Dances with bosses

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By Robert L. Domoguen

Mountain Light

Monday, January 6, 2014


IMAGINE yourself exiled to a remote outpost beyond reach of civilization and all you got, as a regular visitor is a wolf.

Now that line looks familiar to those who saw the epic western movie, "Dances with wolves," starring Kevin Costner. I like the movie in the sense that under any circumstance, it is a person’s duty to live well. Fate takes care of the rest surely.

Imagine yourself now well entrenched in the city, marooned in an office and working with a “wolf.” I mean a stern boss, whose image you hate or fear. What would you do? Curse and walk away in defeat or endure. Deal with a boss like that, I mean any of the three given alternatives above (curse, walk away or endure), and nail your life to a cross. That is no solution and unresolved issues of the heart are recurring nightmares.

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I am some kind of a boss myself but the truth is, even at this state, I am under authority still. All my personal, professional or working life has been and will always be under authority. Any person’s life is accountable to higher authority and that includes the rulers of the land.

I worked and lived with many bosses (wolves) and danced with them. As Kevin Costner did in the movie (if the wolf is all you got that connects you to your job and life), that boss’ heart certainly needs some figuring job. In my case, the exercise informed me where a wolf stands when things get rough, and when we need to confront each other about work that was poorly done or undone. I knew where the wolf (boss) stand on issues and concerns of importance to individual honour and survival, along with those that pertains to our offices, team and agency, and what these mean to us. In these instances, a wolf so noticed is truly important.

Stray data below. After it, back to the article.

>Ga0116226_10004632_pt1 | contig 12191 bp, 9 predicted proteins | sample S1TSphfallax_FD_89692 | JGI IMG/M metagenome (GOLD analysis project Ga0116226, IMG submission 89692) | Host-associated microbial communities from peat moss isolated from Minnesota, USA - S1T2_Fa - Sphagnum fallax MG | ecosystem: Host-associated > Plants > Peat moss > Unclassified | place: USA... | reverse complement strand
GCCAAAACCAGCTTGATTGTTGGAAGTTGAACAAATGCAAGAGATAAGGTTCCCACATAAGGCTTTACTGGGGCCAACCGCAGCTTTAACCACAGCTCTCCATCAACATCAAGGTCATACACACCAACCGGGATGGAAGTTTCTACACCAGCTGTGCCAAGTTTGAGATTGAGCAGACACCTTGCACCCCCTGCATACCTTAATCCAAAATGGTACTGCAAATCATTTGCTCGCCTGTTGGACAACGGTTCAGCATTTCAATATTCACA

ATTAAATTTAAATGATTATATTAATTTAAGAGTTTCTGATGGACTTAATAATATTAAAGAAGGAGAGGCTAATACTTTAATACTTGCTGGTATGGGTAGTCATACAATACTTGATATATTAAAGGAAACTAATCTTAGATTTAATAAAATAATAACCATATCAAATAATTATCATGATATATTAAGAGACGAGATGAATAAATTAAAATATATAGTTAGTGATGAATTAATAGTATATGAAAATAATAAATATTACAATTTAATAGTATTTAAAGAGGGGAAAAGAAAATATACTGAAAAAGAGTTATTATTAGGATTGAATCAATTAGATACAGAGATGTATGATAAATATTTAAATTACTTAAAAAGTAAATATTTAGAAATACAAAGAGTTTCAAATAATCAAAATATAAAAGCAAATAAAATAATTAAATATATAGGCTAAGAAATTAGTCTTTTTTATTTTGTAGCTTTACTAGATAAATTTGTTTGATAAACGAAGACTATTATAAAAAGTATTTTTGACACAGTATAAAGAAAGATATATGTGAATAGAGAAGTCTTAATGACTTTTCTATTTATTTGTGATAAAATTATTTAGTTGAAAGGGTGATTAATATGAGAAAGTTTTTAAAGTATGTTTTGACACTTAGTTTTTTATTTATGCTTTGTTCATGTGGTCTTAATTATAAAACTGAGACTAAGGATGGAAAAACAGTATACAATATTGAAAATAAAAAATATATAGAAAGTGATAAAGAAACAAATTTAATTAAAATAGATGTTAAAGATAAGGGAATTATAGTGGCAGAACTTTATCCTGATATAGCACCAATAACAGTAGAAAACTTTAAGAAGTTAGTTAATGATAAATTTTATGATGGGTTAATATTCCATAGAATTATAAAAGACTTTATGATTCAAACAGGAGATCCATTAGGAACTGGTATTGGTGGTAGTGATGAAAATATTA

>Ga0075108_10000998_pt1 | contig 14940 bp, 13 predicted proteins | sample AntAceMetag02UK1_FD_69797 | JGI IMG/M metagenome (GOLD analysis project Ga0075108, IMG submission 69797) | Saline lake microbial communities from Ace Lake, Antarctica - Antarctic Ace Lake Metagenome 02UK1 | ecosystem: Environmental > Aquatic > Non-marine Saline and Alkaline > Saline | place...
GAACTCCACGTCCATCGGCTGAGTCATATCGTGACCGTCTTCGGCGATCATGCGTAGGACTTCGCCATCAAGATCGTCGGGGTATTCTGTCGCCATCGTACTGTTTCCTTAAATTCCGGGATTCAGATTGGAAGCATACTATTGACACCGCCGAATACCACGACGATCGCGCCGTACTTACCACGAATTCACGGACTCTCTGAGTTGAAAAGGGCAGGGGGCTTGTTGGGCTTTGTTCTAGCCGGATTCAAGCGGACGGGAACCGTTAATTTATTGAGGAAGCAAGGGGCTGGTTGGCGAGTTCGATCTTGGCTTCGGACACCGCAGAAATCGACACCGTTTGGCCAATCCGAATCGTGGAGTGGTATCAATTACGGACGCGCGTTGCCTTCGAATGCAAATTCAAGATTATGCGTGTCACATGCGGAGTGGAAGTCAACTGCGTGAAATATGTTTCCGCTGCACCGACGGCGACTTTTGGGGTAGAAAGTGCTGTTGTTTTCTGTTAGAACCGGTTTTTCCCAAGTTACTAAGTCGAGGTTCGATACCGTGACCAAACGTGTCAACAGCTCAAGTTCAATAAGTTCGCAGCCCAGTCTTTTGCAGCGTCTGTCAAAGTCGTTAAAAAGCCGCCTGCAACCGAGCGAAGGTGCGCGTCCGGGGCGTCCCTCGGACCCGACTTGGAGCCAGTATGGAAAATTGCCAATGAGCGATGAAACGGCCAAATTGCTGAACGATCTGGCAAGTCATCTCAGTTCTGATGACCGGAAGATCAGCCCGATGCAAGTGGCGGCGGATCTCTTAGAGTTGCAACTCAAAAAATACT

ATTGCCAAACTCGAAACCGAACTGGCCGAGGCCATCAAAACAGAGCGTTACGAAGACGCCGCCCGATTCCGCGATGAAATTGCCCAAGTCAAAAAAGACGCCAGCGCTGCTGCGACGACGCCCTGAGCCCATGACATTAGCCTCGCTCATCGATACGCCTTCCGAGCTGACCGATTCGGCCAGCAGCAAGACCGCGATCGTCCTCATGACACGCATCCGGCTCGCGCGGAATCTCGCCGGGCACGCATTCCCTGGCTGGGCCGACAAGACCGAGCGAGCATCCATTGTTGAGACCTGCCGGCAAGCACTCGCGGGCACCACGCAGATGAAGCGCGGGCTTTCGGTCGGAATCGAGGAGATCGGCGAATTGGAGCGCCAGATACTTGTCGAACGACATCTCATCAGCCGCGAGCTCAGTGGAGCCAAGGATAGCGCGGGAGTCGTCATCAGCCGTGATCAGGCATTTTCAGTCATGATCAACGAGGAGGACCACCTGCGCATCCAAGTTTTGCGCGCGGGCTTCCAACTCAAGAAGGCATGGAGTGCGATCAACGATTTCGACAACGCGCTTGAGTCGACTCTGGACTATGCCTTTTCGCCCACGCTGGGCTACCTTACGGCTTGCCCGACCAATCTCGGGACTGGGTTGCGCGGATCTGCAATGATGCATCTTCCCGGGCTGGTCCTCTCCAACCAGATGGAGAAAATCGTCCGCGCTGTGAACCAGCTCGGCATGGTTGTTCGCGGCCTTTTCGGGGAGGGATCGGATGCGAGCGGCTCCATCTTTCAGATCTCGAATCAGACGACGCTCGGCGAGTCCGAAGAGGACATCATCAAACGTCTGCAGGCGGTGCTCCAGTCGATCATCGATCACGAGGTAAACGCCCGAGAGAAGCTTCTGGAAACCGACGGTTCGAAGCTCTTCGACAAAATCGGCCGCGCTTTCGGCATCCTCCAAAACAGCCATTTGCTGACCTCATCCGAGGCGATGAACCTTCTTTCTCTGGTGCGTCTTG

A good wolf and I mean that because there are really bad ones are hated and feared. In the end, their images get transformed like angels and loved. The bad ones reap shame. The wolf’s power and how it is exercised, affects the lives of people under its realm for a long time and in many ways. That, my friend, is important.

No matter how one looks at power and authority, it hovers and influences us whether we are rebels or subjects to its exercise. In either case, the more important question to me is how we adapt and live well under any circumstance we are in under its sphere of influence. I got that figured out under authority and being one who wields it too now as a family man, in the organizations that I had the opportunity to serve, and as a unit head in the agency I work with. It is part of any person’s life, born monarch or otherwise.

Focusing on my professional life, the first person who really got me to a good start was a gangly, tall, soft-spoken, silent and handsome man. Being a man of science, vision and management with a conscience for the “small guys,” he had influenced my career and touched me deeply. He employed me twice. The first time was in a research agency at Benguet State University and the second one was in another agricultural research bureau in Quezon City.